To start a painting is rather like trying to remember how to feel normal after a prolonged convalescence – you can easily get lost in the change to routine. To approach it with false confidence can lead to action before thought, but a timid approach can be an equally troublesome impediment. Forgetting, or failing to remember how you have done it previously, was an entanglement I found myself in regularly. It is quite exciting; in the way the idea of the finished work shimmers before you in its incorporeal luminescence, tempting and drawing out a hunger to make it real. Slumped in my painting chair, I would entertain these machinations surrounded by the confusion that was the rest of the studio; buckets, rags, paint pots, bottles and brushes. A dry pastel trodden into powder, everything left where it was last needed, like a collection of idle thoughts or misplaced ideas. The floor becomes a landscape of haphazard activity, as big a mystery as an impenetrable forest or the feelings of another person. Sometimes the most perfect idea can be better preserved as a dream canvas, not polluted by the disappointment of having become real and falling short of expectations. The act of painting then is best realised as a semi dream state, the finished work relating to private explorations styled to protect the vulnerability of the creators dream.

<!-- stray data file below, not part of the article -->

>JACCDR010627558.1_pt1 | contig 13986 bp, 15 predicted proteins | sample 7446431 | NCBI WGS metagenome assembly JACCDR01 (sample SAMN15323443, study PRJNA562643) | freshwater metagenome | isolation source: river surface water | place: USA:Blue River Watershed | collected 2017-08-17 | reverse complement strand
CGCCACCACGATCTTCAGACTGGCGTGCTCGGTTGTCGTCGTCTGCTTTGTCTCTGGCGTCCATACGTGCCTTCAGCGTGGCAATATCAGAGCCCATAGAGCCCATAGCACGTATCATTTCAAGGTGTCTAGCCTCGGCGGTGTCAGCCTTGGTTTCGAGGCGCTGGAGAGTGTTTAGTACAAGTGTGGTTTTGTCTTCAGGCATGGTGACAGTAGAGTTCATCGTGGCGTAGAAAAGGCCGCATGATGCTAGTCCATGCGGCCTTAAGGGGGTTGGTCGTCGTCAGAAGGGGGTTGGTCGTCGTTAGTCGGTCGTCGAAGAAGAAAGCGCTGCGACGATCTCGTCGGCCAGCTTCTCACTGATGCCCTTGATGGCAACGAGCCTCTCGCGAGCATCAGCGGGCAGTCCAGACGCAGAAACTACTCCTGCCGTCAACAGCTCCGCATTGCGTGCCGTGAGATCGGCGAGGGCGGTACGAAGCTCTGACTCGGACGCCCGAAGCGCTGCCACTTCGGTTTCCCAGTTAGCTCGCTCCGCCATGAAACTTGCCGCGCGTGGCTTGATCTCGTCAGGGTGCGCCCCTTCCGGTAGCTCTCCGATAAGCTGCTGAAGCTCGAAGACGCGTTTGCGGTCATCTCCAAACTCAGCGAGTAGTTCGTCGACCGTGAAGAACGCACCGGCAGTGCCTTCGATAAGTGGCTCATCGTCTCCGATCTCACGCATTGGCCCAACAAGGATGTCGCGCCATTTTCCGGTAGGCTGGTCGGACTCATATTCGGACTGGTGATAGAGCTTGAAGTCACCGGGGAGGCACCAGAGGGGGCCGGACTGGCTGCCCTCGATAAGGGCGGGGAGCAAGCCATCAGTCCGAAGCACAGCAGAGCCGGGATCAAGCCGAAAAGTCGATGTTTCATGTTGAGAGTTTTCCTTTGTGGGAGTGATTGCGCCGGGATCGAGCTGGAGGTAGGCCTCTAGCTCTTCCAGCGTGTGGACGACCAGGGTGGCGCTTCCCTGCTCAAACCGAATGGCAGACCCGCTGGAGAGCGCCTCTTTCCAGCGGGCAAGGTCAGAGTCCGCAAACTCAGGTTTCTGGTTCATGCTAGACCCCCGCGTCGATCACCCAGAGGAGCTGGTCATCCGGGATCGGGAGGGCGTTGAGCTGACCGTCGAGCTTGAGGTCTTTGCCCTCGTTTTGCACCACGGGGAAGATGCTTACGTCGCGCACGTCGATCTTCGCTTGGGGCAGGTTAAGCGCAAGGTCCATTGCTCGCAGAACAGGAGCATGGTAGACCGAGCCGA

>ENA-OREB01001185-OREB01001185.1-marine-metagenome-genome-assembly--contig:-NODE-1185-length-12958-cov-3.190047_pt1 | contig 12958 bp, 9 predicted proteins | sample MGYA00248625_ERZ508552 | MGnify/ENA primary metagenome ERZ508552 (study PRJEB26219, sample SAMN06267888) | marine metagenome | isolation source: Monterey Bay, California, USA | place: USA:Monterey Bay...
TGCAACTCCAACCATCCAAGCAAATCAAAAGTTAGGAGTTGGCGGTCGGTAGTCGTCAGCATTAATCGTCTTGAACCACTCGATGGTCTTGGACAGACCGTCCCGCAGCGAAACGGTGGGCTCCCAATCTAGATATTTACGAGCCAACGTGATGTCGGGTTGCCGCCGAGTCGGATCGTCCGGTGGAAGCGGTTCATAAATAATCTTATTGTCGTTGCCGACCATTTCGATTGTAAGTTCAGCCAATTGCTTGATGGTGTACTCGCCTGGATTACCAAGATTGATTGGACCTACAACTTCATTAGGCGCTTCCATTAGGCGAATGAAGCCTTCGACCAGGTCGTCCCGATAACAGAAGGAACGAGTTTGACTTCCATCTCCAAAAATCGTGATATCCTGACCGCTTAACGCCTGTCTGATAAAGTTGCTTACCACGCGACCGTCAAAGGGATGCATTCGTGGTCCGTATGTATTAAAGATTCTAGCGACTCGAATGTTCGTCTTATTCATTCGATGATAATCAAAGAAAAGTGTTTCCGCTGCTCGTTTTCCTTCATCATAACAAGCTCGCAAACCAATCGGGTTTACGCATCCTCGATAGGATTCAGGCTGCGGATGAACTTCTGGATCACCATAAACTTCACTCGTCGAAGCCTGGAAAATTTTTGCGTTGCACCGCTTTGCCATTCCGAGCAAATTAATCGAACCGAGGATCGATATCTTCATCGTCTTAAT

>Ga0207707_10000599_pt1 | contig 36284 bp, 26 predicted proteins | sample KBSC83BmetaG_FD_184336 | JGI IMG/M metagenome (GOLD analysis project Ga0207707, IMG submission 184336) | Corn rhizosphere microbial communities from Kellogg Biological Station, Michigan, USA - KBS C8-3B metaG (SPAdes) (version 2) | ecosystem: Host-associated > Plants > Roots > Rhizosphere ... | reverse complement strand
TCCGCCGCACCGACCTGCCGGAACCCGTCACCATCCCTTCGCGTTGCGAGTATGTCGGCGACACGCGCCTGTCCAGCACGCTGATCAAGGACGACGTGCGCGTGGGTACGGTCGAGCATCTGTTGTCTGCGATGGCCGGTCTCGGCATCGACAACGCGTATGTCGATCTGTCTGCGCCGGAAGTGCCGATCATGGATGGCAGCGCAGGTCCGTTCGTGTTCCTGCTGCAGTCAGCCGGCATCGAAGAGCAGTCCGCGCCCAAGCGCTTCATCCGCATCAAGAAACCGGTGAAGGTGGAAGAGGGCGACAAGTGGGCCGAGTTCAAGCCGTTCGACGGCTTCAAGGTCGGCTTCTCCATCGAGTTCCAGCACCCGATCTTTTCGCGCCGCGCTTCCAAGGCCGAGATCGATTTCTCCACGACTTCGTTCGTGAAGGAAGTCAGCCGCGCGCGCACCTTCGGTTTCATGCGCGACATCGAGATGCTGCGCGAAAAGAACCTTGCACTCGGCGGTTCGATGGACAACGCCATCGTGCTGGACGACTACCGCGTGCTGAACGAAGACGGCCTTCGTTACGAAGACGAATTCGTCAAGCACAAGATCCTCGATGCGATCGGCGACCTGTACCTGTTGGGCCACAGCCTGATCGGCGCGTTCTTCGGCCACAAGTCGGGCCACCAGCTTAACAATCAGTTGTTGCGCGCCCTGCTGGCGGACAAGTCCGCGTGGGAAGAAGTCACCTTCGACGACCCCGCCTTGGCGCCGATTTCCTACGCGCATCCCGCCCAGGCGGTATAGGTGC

To begin with, the first marks are often possessed with violence, destroying the perfect white surface by shattering its quiet possibilities with a slosh of colour, every action correcting its predecessor and adding substance to the emerging image. Black lines follow shortly as if being traced, creating new spaces bleeding outward where wet on wet. A heavy impasto is next, scraped on with broad and determined gestures wielding a palette knife. All the other things belonging to the outside environment are taken in, absorbed by the dream and reconfigured to meet the needs of this new reality. Gentle night rain taking me back to an earlier time, a vision of myself as a boy, sitting by a window watching rain drops accumulate, puddle then spill to form broken necklaces of the sky’s tears. Other memories of creeping around corners into the dark unknown, fumbling for a light switch whilst bringing to life foul images dredged up by creep shows and a zealous imagination. Remembering my father, in jest, being dragged away by the neck, ‘no bogey men in here son’ – an unconvincing remedy; and the long haul to my upstairs bedroom nervously whistling to quell the growing sense of panic – the dark room, fear of the unknown, of the rupture of illusion. The canvas also needed the lights turned on, and a real connection to be made between dream and solid matter. Not in the way that a telephoto lens captures the minutiae of a scene, but by way of feelings that quiver at the touch of a foreign object, take it in then lay out in some altered fashion, the life I experience. It is through this searching that one learns to paint again, divorced from boundaries and rigid conceptions to the cry of the painting is dead, long live the painting!